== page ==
It’s rarely flat in these rolling landscapes.
Trail Running in the World Heritage List!
The views are jaw dropping, and it’s quite understandable that Val d’Orcia is on the UNESCO world heritage list. When we push up the first somewhat steeper climb towards Pienza, the sun has risen high enough for its rays to hit the hills behind us.
At one point there are photographers on one side of the road, taking shots of us, runners…. On the other side of the road, out in the fields, there are photographers who immortalize the magnificent views.
The climb goes well. I patter on light toes up the hill and gain some on the few runners I have in eyesight. I pass the woman who later will become the winner in the women’s 50k competition. We enter Pienza, this gorgeous little borgo. Pope Pius II came from this borgo, which has left some wonderful architectural marks.
Going with the Flow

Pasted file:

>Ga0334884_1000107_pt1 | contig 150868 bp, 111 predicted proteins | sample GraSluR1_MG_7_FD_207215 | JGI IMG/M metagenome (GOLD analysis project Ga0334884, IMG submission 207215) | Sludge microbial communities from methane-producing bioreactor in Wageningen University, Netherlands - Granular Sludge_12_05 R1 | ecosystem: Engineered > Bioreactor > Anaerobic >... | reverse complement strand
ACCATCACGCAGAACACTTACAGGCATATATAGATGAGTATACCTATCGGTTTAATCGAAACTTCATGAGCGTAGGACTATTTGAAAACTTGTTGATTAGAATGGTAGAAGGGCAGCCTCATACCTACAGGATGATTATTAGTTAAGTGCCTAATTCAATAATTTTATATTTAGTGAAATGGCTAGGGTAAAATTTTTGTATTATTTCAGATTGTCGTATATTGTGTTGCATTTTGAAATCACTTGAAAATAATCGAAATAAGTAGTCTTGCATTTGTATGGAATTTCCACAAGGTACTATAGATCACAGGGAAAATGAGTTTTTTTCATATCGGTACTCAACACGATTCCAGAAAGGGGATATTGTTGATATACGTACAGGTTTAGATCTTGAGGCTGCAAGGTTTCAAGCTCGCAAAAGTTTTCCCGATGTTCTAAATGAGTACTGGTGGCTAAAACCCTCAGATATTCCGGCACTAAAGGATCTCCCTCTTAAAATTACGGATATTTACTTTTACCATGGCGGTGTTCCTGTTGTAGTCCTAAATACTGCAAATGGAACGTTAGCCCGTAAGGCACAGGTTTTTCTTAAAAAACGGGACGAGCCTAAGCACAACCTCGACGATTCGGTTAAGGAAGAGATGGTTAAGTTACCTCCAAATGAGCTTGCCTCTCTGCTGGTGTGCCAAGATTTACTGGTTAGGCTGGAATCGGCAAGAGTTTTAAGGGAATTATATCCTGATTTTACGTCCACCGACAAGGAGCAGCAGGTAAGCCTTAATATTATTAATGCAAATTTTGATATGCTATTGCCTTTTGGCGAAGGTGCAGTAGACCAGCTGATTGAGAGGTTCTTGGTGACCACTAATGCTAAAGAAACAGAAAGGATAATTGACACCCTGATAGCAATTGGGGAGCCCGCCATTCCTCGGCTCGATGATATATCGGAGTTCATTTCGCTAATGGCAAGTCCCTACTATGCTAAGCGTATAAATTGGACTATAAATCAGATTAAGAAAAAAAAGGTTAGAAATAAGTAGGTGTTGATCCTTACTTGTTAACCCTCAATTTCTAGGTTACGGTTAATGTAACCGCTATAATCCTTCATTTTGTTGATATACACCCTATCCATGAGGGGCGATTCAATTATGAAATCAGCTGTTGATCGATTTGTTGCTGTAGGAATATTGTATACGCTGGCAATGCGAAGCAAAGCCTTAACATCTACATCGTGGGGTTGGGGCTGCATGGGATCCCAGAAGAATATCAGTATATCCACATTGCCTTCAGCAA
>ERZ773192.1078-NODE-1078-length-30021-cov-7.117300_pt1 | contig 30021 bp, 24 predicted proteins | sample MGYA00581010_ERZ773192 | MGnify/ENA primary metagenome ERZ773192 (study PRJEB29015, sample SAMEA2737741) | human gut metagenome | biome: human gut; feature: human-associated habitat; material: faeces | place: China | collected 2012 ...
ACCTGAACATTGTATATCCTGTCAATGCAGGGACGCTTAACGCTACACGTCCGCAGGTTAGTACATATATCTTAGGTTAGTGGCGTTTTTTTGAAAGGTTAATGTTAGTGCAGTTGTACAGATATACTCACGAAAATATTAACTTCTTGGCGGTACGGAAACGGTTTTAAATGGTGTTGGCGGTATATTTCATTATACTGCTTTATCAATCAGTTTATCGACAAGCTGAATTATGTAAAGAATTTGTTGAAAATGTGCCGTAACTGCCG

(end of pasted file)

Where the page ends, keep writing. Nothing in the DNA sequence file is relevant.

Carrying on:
The injury in my right buttock now feels like someone has hit me with a lead pipe. But it’s still runnable, though it takes a lot of energy. I’m thinking of saving the legs as much as possible. To run lightly in the downhills, let the few runners around me pass me by. Thinking of going with the flow, as smooth as possible.
I look out over the expanses and gather energy from the outstanding views. In the distance, one can see the characteristic castle in Castiglione d’Orcia, where we started. In front of us, on the furthest edge of a high hill, rests Montalcino – the goal for the 50k runners, and halfway for us, 100k runners. My partner and daughter are waiting for me there with a refill of fluid and energy. I’m looking forward to the rendezvous, but I know there are many bends to the road before we are there.
The warmth from the sun is starting to become intense. We pass one borgo after the other. I never need to stop at the aid-stations. I have about the same 3-4 runners around me the whole time, all 50k runners. Sometimes one of them disappears behind me or in front of me, but after a while we meet up again.
My fingers and lips are all sticky from the sugar in the energy gels that I take every 40 minutes. Somewhere between 30k and 40k, the pain in my buttock disappears, never to re-emerge, but I feel stiff like a cow around my hips.